What's in a name? If you're talking about the emerging idea of DevOps, then there's an easy answer: everything.
As noted byForbes, there's no single definition of the term; however, according to Adam Jacob, CTO of Chef Software, "DevOps is the experience of people who are using it to transform their businesses." In other words, the name means different things to different companies, IT professionals and laypeople alike.
Much the same way that subtleties are lost when words are translated across languages, the concept of unified development and operations is difficult, if not impossible, to communicate across enterprise boundaries. But there's real benefit there, especially when it comes to security and resiliency. So how do businesses leverage the subtle nature of DevOps deployments to bolster their IT bottom lines?
Do You Believe in Magic?
A recent RSA Conference article argues "DevOps is one of the hottest trends in all of IT," because it pushes the envelope of what's considered "possible" in modern IT shops. The result? When it works, IT successes appear as if by magic — applications are more secure, and network infrastructure is more resilient. But when it fails, it fails spectacularly, often causing C-suites to pull back their support in hopes of fixing whatever went wrong. Here's the thing: Chances are, the process was working as intended.
So how do companies tap this magic? It starts with the understanding that DevOps is partly code-based, and partly culture-based. Simply stuffing development and operations staff in the same room and hoping for a great result won't have the intended effect, and it may even set security back a few steps. By building a culture of self-organizing teams outside the bounds of hierarchical decision-making, however, it's possible to lay the foundation for long-term success.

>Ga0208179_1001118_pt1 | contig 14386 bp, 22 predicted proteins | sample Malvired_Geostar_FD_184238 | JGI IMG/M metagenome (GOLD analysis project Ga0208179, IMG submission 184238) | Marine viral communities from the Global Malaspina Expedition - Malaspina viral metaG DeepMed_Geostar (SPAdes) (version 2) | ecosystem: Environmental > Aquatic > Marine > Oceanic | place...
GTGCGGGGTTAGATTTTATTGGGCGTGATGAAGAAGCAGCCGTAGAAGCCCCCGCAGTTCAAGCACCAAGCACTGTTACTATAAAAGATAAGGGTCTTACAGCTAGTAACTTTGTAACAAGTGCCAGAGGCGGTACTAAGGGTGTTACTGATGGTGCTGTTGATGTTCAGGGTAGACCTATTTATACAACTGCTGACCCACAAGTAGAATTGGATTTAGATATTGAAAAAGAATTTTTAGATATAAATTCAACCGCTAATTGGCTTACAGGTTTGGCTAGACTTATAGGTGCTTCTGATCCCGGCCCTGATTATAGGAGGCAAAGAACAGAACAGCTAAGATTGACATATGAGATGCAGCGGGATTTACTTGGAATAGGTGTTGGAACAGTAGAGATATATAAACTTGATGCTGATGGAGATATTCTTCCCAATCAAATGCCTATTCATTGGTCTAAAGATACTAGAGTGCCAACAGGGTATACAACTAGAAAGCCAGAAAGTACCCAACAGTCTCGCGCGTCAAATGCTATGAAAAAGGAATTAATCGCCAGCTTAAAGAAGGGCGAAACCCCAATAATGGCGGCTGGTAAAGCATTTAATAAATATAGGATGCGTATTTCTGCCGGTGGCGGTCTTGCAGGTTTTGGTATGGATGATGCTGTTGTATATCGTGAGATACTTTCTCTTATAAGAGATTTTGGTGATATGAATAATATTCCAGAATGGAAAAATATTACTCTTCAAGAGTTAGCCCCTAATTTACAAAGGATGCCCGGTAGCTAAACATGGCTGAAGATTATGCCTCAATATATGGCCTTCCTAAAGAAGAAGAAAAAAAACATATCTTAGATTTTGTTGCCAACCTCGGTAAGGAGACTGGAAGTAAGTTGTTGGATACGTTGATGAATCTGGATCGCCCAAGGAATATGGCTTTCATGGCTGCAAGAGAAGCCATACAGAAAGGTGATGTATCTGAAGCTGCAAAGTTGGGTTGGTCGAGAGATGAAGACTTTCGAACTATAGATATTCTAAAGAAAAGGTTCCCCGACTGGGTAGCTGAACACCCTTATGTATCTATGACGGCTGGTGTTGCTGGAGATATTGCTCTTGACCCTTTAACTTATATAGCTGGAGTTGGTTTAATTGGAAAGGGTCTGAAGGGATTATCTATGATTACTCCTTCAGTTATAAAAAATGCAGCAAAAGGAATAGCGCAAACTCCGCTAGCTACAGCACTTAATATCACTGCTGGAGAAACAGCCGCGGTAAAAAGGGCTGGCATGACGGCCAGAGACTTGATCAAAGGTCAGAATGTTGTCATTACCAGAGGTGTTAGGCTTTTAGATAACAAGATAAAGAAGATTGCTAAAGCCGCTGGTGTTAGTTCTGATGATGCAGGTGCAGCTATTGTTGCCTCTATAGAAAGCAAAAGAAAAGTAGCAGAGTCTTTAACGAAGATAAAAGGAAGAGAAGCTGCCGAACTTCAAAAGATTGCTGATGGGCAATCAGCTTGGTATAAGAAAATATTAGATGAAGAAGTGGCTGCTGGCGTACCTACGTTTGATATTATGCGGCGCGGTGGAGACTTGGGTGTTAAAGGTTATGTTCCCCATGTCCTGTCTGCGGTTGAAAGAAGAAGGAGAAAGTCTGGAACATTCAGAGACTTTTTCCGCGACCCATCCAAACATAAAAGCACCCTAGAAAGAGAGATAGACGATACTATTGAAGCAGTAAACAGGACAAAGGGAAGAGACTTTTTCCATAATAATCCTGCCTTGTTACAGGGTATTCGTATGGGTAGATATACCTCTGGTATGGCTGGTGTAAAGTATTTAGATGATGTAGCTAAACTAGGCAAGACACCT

DevOps team members need ownership of their efforts, along with a sense that their work is transformative rather than traditional. In addition, C-suite executives need to understand the value in different "translations" of DevOps. What delivers results for one company won't be the same for all companies — the path to innovation is based on a host of factors, including current IT climate, industry vertical and any existing development procedures already in place. Making magic happen requires the understanding that sometimes you get the rabbit, and sometimes the hat is empty.
While businesses must be willing to strike out on their own and define what DevOps means to them, they don't have to forge a road to better security and resiliency alone. Your best bet? Finding cloud-based tools that empower and automate critical development functions — such as application security testing and network resiliency evaluations — and make them central pillars of your DevOps effort. When team members are confident the nuts and bolts of their software development and corporate operations initiatives are backed by intelligent defensive tools, it gives them the freedom to push the envelope and define what DevOps truly means to your company.
Can combining development and operations efforts really empower IT security and resilience strategies? Absolutely. Their true value, however, doesn't come from replicating the security solutions of other companies, but from creating a subtle, pervasive security environment that inhabits all aspects of the IT landscape. Paired with the right third-party tools, it's possible to leverage the name but translate DevOps into your unique corporate language.
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